If a tree falls in a forest and no one is around to hear it, does it make a sound?" is a philosophical concept that raises questions regarding observation and perception. Is it the same with expressing emotion - if nobody's around to see you smile, are you happy?
Social scenarios and cultural forces can have a profound effect on how people express their emotions when they know they’re being observed. In Japan, for example, social etiquette somewhat stifles the expression of emotions in public situations. Then there’s the falsification of expression, as the Marquise de Martuil describes in 1988’s Dangerous Liaisons, “I learned how to look cheerful while, under the table, I stuck a fork into the back of my hand. I became a virtuoso of deceit. It wasn't pleasure I was after, it was knowledge.”
Mirror mirror on the wall.
In 2014, Realeyes created an #EmotionMirror for an exhibition at Cannes Lions. The mirror illustrated facial coding in action, matching the facial landmarks to people’s expressions. Unsurprisingly, when people took their selfies in the mirror, there was a natural urge to exaggerate a smile, a frown or surprise as it amplified the image on the mirror. When people were looking at their reflection in the #EmotionMirror, they were naturally more conscious of their own image.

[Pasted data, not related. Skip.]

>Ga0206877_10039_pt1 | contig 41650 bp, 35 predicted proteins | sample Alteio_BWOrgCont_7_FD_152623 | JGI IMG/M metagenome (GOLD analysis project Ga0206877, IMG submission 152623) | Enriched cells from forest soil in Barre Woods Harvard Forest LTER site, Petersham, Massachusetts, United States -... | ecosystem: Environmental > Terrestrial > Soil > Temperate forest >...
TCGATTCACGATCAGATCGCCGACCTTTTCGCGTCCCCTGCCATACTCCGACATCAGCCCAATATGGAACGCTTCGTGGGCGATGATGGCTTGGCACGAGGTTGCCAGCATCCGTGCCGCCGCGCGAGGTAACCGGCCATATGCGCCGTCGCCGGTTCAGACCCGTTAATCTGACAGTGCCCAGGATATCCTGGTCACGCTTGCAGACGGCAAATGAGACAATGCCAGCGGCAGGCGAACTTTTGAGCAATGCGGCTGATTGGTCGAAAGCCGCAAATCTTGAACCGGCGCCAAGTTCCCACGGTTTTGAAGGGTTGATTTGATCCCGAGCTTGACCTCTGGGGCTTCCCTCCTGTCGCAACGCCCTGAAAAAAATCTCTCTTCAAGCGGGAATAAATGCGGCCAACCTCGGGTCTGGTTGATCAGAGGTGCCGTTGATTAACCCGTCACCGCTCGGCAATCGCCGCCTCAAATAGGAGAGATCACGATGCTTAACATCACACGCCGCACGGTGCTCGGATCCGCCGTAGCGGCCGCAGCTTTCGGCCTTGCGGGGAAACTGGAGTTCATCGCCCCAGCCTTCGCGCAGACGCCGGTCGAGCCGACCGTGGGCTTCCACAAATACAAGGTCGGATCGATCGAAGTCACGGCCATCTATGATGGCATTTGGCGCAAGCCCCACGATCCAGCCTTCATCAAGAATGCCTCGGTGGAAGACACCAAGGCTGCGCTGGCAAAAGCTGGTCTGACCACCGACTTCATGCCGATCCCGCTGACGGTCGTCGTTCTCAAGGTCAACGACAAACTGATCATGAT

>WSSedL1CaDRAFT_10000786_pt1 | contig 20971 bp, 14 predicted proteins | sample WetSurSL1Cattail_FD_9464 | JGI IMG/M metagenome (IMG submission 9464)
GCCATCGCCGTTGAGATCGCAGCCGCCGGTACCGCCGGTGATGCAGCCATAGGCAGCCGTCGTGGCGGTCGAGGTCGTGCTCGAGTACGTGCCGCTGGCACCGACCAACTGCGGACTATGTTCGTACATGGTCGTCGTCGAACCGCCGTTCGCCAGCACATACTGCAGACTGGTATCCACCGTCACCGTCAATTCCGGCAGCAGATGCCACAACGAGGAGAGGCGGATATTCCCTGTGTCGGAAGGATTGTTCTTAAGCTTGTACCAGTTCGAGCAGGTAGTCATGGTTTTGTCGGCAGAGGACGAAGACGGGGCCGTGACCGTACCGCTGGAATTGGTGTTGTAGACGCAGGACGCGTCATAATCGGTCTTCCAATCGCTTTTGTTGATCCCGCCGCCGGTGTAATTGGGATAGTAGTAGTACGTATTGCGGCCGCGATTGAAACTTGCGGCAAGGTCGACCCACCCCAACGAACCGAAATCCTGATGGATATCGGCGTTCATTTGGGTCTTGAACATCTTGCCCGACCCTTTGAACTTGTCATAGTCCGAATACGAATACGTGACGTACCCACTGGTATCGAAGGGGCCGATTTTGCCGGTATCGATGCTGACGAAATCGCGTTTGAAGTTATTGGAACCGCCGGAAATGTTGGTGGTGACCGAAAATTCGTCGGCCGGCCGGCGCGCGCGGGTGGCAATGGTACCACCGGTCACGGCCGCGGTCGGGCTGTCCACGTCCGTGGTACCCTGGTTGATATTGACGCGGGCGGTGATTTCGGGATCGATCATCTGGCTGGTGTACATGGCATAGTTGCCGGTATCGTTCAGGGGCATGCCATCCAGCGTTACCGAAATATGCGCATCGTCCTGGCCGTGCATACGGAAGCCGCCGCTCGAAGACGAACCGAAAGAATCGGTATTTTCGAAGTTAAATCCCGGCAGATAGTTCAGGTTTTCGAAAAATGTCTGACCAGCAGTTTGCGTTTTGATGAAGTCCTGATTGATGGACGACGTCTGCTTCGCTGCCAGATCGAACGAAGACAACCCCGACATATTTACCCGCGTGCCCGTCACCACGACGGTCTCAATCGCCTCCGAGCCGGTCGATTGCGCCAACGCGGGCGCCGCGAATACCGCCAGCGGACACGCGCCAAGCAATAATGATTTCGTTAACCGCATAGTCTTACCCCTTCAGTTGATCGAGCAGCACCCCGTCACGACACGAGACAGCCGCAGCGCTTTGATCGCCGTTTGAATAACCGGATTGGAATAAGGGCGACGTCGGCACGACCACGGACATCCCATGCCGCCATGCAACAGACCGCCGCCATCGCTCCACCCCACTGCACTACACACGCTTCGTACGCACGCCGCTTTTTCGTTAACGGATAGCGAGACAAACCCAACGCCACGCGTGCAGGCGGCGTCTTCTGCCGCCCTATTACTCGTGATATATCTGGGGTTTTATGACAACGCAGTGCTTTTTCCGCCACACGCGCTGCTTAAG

Emotional mirroring and 'mirror neurons'.
When audience emotions are collected using facial coding via webcam as they watch a video, the viewer is free from any social codes of expression. Interestingly, after testing over 13,600 videos to date, we can see that in certain significant emotional scenes, that audience emotions often mirror that of the protagonist within the content itself. So if the protagonist is disgusted or happy, then the viewers tend to express these emotions back, despite there being nobody around to receive those expressions. Social norms and learned behavior over many generations may have taught us to respond to a happy scenario with a genuine smile. Neuroscientist Giacomo Rizzolatti, first identified ‘mirror neurons’, neurons that could help explain how we read people’s emotions and mimic them to express empathy.
Being able to unobtrusively tap in to this is most valuable to brands who want to ensure that their content elicits the desired response. Our tests aggregate hundreds of emotional responses per video. In these two examples we have scenes that elicit genuine emotional reactions that illustrate how audience emotions reflect those of the protagonist.
In Example 1. we have Olympian Simone Biles being stoic, practicing hard for the Rio Olympics. When she receives a box full of heartwarming wishes and Simone has a beaming smile of happiness, the viewers emotions soar. Likewise in Example 2. we have Bear Grylls chomping down on a large grub, the audience respond with both fear and disgust - peaking as he bites down and the grub's guts squirt over his chin. Nice.